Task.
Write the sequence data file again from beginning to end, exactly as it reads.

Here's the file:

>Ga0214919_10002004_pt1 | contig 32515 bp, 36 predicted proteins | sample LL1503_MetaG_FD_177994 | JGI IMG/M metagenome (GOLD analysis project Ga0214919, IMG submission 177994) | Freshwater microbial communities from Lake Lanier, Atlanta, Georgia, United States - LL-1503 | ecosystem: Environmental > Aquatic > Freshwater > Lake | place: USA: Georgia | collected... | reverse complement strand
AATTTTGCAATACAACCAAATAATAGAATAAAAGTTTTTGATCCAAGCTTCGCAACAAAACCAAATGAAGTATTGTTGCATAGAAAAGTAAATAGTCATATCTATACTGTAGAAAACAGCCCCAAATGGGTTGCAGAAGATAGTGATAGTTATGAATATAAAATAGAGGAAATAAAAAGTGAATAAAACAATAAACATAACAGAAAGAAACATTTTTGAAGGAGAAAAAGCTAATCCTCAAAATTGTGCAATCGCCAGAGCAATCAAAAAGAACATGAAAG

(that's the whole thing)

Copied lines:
>Ga0214919_10002004_pt1 | contig 32515 bp, 36 predicted proteins | sample LL1503_MetaG_FD_177994 | JGI IMG/M metagenome (GOLD analysis project Ga0214919, IMG submission 177994) | Freshwater microbial communities from Lake Lanier, Atlanta, Georgia, United States - LL-1503 | ecosystem: Environmental > Aquatic > Freshwater > Lake | place: USA: Georgia | collected... | reverse complement strand
AATTTTGCAATACAACCAAATAATAGAATAAAAGTTTTTGATCCAAGCTTCGCAACAAAACCAAATGAAGTATTGTTGCATAGAAAAGTAAATAGTCATATCTATACTGTAGAAAACAGCCCCAAATGGGTTGCAGAAGATAGTGATAGTTATGAATATAAAATAGAGGAAATAAAAAGTGAATAAAACAATAAACATAACAGAAAGAAACATTTTTGAAGGAGAAAAAGCTAATCCTCAAAATTGTGCAATCGCCAGAGCAATCAAAAAGAACATGAAAG